• Engage in treatment. If the doctor prescribes an antibiotic for you to take for seven days, take it for the full time. Cutting short your treatment may fail to cure your infection. Additionally, take any medications your doctor prescribes that may help you to avoid outbreaks, reduce symptoms and decrease the chances you will spread the disease to anybody else. Utilizing medicine as recommended to keep you and your clients healthy is the only responsible option for an escort who wants to continue working.
  • Avoid returning to work until you get a clean bill of health. Unless you’ve contracted an incurable STD, wait until the doctor says it’s safe to begin having intercourse. Usually, this is for the duration of treatment or until sores heal. Typically, you may be off work for a week or two when you get an infection. Use this time to update any marketing communication tasks you’ve been meaning to tackle.
  • Continue using protection. When you return to work after receiving initial treatment, never fail to use a condom with clients. STD transmission is rarely associated with a broken condom, and often linked back to improper use. Never allow genital-to-genital contact; put on a condom before any intimate activities begin. Request that your clients wear latex or polyurethane condoms. Do not allow clients to wear lambskin condoms; they do not protect against STDs. Always be sure to put on a new condom with each new sex act: when switching from vaginal sex to anal sex, change condoms, for example. When using lube, pick water-based options such as KY Jelly, Astroglide or glycerin. Other types of lubes may weaken condoms.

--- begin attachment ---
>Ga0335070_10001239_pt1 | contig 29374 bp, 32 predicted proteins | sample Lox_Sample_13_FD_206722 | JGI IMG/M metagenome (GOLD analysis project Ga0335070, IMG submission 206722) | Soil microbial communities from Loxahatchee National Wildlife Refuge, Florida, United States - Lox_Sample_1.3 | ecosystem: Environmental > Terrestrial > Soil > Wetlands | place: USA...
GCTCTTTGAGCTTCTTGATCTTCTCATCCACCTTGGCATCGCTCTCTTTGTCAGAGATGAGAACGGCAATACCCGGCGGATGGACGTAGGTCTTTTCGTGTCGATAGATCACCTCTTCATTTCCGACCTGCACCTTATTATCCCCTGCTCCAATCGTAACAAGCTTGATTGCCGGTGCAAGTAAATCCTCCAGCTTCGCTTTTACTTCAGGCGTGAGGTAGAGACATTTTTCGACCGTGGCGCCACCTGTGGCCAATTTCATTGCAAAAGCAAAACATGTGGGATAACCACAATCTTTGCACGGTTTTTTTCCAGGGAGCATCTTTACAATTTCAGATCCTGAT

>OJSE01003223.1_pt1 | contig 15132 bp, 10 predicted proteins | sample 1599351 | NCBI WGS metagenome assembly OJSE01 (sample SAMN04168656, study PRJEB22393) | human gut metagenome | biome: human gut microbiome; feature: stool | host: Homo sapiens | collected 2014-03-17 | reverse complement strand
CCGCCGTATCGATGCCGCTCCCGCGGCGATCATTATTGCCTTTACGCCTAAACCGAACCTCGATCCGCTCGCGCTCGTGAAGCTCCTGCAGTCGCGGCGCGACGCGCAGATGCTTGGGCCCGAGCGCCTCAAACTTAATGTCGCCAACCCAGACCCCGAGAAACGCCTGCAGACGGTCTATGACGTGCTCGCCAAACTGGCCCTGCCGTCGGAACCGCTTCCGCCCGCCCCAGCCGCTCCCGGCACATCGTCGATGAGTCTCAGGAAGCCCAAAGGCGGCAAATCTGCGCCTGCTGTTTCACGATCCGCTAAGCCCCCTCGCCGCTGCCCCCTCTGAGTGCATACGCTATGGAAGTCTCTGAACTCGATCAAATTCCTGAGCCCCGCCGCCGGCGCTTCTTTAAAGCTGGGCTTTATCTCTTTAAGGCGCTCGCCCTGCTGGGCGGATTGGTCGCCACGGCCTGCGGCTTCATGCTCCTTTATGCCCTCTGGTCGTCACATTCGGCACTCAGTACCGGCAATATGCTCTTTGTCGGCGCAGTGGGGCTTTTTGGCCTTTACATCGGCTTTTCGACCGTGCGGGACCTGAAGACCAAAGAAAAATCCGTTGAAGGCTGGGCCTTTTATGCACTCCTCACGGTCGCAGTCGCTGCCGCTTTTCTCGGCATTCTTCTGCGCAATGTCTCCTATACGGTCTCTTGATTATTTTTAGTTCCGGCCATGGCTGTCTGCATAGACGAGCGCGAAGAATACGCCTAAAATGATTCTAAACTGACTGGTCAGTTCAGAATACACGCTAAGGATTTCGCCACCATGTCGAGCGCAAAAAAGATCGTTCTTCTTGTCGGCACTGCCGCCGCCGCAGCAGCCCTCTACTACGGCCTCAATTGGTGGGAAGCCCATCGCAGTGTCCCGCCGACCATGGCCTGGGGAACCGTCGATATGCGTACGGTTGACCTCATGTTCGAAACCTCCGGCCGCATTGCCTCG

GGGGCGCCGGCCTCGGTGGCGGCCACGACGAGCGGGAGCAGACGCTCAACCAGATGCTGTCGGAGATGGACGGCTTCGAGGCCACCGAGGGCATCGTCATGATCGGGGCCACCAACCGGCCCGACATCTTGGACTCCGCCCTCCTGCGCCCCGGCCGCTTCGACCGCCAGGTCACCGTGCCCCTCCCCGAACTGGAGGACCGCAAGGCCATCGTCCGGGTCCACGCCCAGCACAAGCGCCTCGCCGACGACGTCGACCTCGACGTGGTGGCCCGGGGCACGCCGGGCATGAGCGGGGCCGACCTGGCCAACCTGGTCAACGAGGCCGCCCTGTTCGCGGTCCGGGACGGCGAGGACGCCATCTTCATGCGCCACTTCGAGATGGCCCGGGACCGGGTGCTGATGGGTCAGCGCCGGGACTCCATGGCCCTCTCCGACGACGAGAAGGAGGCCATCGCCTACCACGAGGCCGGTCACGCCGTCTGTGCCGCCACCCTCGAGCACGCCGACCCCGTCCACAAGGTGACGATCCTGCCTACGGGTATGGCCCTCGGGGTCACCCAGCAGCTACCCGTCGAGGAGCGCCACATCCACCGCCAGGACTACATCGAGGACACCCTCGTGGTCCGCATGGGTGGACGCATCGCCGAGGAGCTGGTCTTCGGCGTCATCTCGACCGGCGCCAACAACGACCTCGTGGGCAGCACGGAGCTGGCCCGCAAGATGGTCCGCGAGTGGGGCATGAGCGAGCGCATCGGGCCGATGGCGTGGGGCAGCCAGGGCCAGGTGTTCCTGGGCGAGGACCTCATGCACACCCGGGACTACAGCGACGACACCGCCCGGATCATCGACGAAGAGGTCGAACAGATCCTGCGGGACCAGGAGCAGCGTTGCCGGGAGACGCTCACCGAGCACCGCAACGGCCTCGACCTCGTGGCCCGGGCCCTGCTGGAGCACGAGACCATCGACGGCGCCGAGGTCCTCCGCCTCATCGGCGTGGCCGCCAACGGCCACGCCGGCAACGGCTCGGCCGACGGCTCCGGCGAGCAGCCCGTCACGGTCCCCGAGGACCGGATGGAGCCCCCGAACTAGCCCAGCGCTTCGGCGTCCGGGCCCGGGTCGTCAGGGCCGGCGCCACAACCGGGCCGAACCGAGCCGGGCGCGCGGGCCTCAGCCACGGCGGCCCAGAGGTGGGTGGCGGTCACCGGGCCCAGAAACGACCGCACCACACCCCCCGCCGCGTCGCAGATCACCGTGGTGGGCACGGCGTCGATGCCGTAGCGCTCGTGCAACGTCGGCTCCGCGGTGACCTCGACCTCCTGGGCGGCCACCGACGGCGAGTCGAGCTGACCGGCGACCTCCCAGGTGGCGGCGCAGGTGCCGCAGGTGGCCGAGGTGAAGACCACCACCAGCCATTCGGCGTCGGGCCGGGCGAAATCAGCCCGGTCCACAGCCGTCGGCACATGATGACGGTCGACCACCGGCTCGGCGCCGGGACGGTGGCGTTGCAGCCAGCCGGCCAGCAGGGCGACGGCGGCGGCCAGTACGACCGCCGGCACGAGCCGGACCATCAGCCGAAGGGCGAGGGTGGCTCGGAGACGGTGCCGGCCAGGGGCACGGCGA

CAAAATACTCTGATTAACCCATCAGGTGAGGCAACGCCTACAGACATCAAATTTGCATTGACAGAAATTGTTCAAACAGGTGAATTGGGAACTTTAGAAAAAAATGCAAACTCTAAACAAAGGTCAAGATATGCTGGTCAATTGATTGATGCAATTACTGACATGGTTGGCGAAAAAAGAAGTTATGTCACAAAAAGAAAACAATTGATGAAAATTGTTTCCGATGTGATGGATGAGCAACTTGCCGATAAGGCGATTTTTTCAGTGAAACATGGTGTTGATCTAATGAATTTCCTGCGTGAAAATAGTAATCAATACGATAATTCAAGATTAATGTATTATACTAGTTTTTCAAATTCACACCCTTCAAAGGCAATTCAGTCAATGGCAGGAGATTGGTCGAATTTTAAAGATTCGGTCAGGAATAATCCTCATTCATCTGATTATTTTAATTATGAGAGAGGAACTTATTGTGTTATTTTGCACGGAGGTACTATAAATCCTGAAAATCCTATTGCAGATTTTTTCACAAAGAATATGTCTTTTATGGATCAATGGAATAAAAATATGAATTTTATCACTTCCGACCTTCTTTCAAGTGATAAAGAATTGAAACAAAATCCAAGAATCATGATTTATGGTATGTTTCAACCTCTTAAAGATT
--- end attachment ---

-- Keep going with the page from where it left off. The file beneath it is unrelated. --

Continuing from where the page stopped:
• Avoid seeing clients when you’re having an outbreak. If you’ve got herpes, becoming intimate with clients during an outbreak increases the chance that you may spread the disease. Once your outbreak is healed up, feel free to resume activities with your clients. Always be on the lookout for the start of an outbreak and use extreme caution.
  • Disclose your status to clients. If you are diagnosed with an incurable STI, it’s only fair to inform your clients. Educate them about the precautions you take, the treatment you undergo and any other things that will help them understand that sex with you is still safe, as long as you both act responsibly. However, in all fairness, you may lose a few clients who aren’t willing to take the risk of possible transmission, despite your best efforts to keep them safe.
  • Look for clients with your STD. Clients who are already infected with what you have won’t be at risk of transmission of the disease. While condom use is still paramount, any anxieties about spreading the STD to a client will be decreased. Many clients are looking for an escort who isn’t squeamish about their particular infection. You may pick up enough clients to replace the number you lost after disclosing your status to your regulars.
  • Retest frequently. When you have contracted an STD, it makes your immune system even more susceptible to other infections you don’t already have. Even if you were able to cure a past infection with antibiotics or other treatment, your body may have picked up something else in the meanwhile. And, as an escort, you are constantly putting yourself at risk. Retesting every three or four months should be the standard for all escorts, but especially someone who has experienced issues with her sexual health.